Editor's note: Julian E. Zelizer is a professor of history and public affairs at Princeton University's Woodrow Wilson School. His new book, "Arsenal of Democracy: The Politics of National Security -- From World War II to the War on Terrorism," will be published this fall by Basic Books. Zelizer writes widely about current events.
Julian Zelizer says interest groups have eroded the quality of America's democratic process.
PRINCETON, New Jersey (CNN) -- Last week, Americans saw some disturbing images. During town hall meetings about health care reform, legislators and citizens were loudly interrupted and intimidated by members of the audience who refused to let them speak.
We don't yet have solid evidence as to whether the protesters were local citizens simply expressing their genuine concerns about the cost of the health care proposals -- concerns that have been showing up in recent polls -- or whether they were people primarily recruited and sent into these meetings by such groups as FreedomWorks, Americans for Prosperity, and Conservatives for Patients' Rights.
At the same time, we did learn last week that a firm hired by the coal industry sent fake letters to members of Congress, allegedly from Latino and African-American organizations, opposing climate and energy legislation.
The letters were sent on behalf of an industry group, the American Coalition for Clean Coal Electricity, by a subcontractor, Bonner Associates, a firm that manages grassroots campaigns on behalf of interest groups. The coal industry said it was outraged to learn of the fake letters, and Bonner blamed them on a temporary employee who it said has been fired. The incident brought to mind "Astroturf" campaigns, which are sophisticated lobbying operations that give the impression of an actual grassroots mobilization.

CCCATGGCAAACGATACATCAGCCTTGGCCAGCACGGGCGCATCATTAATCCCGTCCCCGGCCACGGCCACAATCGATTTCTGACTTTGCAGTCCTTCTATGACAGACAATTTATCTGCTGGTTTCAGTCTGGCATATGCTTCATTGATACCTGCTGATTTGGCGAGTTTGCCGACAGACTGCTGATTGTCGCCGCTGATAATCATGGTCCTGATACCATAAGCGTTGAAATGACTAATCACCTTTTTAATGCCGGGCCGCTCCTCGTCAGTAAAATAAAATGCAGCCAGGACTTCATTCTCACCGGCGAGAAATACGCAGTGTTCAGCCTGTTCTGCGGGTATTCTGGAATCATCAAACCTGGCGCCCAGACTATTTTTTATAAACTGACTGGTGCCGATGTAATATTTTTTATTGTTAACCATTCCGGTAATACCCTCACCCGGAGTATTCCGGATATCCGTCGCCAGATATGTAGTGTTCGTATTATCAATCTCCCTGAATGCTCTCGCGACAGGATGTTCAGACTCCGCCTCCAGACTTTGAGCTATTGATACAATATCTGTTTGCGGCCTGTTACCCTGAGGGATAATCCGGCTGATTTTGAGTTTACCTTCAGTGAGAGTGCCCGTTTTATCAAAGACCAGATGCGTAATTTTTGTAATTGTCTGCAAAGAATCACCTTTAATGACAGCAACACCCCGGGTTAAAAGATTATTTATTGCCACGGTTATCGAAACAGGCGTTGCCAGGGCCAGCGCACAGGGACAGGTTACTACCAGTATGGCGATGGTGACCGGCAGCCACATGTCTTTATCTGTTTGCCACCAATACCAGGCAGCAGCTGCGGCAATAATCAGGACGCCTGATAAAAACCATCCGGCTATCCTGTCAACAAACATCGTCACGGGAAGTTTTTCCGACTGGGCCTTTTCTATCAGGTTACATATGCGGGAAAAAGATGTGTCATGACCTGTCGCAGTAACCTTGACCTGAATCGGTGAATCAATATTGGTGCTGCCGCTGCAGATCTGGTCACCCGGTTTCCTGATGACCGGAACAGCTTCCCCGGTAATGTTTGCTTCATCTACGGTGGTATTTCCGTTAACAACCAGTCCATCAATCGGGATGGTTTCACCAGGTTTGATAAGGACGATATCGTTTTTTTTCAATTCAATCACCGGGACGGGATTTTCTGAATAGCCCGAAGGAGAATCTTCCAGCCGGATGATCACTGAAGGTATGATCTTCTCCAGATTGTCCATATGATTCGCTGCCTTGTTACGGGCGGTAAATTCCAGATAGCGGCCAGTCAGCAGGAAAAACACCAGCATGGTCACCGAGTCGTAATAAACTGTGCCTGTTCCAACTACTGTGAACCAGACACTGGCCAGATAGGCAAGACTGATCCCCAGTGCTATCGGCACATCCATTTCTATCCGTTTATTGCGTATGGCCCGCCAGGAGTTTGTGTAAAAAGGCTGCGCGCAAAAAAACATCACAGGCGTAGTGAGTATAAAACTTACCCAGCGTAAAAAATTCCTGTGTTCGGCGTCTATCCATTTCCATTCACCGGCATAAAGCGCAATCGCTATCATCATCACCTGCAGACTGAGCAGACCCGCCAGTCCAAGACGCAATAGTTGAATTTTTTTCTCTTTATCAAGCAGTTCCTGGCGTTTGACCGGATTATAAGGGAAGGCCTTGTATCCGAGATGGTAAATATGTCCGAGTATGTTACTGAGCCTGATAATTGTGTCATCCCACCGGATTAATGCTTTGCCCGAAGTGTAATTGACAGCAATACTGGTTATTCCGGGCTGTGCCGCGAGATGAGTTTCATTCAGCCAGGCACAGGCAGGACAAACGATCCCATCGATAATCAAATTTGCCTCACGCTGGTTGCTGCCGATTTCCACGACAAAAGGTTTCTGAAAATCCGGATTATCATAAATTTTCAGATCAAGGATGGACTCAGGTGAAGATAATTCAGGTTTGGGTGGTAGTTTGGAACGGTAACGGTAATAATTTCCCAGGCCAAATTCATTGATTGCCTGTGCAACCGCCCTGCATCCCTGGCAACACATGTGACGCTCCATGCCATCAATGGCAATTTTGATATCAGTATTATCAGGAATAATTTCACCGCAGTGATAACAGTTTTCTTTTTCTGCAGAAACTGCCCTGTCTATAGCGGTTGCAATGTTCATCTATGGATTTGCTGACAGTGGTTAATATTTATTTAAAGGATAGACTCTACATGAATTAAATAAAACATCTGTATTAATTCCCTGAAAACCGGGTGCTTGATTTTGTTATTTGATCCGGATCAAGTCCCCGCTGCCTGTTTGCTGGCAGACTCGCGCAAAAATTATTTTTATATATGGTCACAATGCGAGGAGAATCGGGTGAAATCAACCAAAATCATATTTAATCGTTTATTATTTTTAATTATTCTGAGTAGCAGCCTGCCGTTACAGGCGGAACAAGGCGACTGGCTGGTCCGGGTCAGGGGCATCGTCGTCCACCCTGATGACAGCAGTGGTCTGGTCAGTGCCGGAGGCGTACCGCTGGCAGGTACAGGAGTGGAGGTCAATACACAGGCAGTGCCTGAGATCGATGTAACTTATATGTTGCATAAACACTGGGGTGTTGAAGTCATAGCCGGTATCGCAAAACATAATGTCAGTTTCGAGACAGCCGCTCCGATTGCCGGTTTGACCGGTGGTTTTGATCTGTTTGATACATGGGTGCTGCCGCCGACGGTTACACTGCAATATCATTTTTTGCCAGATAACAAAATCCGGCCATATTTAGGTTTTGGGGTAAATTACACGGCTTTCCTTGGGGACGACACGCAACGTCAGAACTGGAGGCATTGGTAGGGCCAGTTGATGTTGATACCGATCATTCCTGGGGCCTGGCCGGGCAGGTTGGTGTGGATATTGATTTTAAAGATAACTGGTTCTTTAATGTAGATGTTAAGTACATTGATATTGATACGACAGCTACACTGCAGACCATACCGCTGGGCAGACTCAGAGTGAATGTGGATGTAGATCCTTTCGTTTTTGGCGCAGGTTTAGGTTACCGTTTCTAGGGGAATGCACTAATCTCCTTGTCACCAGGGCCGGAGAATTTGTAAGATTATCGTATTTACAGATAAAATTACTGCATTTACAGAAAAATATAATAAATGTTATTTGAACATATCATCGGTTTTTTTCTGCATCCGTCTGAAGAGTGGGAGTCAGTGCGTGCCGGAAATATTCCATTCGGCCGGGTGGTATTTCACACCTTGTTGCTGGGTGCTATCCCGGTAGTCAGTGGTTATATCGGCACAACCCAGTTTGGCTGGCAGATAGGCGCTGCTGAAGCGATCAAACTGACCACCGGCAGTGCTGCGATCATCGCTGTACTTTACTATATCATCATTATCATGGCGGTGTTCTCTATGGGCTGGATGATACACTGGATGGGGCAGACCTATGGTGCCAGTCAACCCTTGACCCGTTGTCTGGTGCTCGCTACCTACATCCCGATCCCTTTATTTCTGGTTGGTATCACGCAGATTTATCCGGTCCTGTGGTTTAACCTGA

While advocacy organizations have long worked on letter-writing campaigns to members of Congress -- where citizens are asked to sign and send letters in support of or against legislation -- the coal scandal provides evidence of a practice of claiming support without any consent.
These events bring back memories of a movie that came out a little over 10 years ago called "Bulworth." In that film, Warren Beatty played Democratic Sen. Jay Billington Bulworth, a politician who came out of the liberal politics of the 1960s but had become disillusioned by the corrupting life of Washington. He is so distraught that he hires a hit man to kill him after taking out a multimillion-dollar life insurance policy.
Yet after meeting an enchanting young woman, played by Halle Berry, Bulworth is re-energized. While trying to avoid the assassin whom he hired, Bulworth spends the weekend railing against the power of lobbyists and interest groups in the political process, explaining to citizens in one inner-city neighborhood that politicians will never pay attention to them because they don't contribute enough money. Though he is excited about life once again, the film ends with a lobbyist shooting the senator because he is frightened by the threat he presents.
The film is obviously a gross exaggeration of what lobbyists will do to protect their interests. Nor should we vilify interest groups, which have always been part of our democracy. The truth is that there are many kinds of interest groups, dealing with all sorts of issues and reflecting all sorts of political perspectives.
But interest groups have clearly eroded the quality of our democratic process. The most obvious way has been through outright corruption. There are many historical examples of how powerful interest groups tried to buy their way to success.